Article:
Tideswell (known locally as 'Tidza') is one of the most ancient settlements in the central Peak District and was granted a charter for a market in 1251 - these were held regularly until relatively recently. It was the site of the 'Great Courts' of the Royal Forest of the Peak in the time of Edward I and a few of the buildings along the main street have foundations which date from this period. However the major feature from the medieval era is the magnificent 14th-century church, known locally as 'The Cathedral of the Peak'.
This fine church was funded by the local wool trade and by lead mining - for Tideswell was a major centre for the lead-mining industry from medieval times to the nineteenth century. As the mining declined from 1850 onwards so did the population of the village and it has only started to recover in recent years.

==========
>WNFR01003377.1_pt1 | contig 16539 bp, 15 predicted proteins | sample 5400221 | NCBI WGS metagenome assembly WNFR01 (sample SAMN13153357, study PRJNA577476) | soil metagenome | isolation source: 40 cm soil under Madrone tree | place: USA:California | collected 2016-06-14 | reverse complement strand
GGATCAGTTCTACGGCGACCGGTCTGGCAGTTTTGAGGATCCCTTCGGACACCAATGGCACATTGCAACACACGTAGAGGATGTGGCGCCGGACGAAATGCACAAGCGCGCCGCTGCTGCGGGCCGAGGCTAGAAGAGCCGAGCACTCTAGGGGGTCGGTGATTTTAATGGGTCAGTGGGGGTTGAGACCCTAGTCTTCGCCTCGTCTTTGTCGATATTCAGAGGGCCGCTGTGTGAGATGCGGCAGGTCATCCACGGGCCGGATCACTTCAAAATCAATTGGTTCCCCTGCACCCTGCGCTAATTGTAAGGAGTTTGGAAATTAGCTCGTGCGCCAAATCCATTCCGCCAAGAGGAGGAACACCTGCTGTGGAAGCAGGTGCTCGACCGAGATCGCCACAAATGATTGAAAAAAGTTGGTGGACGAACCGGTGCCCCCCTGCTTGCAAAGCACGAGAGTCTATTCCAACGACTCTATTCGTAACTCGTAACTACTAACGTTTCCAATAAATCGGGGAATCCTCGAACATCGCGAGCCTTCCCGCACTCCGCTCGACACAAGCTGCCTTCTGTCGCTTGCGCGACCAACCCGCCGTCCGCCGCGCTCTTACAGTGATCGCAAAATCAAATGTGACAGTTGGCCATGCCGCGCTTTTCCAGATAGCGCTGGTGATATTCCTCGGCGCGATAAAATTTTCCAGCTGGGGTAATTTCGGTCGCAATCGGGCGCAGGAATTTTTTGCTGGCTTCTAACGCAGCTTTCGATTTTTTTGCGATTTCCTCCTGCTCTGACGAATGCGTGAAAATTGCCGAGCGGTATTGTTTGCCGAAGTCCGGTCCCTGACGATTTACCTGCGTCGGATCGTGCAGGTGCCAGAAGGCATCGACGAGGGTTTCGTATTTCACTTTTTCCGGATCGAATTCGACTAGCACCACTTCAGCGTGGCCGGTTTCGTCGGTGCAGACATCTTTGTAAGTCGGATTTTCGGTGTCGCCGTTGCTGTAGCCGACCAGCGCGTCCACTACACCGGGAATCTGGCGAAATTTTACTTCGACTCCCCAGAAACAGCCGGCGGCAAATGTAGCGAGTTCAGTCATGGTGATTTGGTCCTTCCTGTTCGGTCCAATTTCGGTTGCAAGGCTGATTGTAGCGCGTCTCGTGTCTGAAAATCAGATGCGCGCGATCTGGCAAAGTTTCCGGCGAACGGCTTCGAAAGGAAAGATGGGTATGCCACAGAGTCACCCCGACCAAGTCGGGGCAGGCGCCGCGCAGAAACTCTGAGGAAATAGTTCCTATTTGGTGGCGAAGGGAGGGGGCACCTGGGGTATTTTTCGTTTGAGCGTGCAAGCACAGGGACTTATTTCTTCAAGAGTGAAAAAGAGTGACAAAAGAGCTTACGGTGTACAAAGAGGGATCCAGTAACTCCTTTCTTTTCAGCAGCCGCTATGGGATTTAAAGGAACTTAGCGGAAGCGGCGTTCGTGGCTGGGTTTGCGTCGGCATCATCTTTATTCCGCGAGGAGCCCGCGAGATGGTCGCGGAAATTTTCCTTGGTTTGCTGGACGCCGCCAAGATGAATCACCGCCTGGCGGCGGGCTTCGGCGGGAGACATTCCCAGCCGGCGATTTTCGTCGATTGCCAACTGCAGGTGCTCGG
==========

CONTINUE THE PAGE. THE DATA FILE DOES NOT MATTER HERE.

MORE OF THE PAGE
The village still has a range of shops, cafes and pubs.
The nearby hamlet of Wheston is one of the smallest hereabouts with about 15 houses, mostly farms, and a hall which is reputedly haunted. There is an agricultural supplier here but no shops or amenities.
The main point of interest is the fine, recently restored 15th-century cross just on the western edge of the hamlet. Unusually, the cross is essentially complete despite its age. It is thought it once marked the boundary of the Royal Forest and has the Virgin Mary on one side and Christ crucified on the other.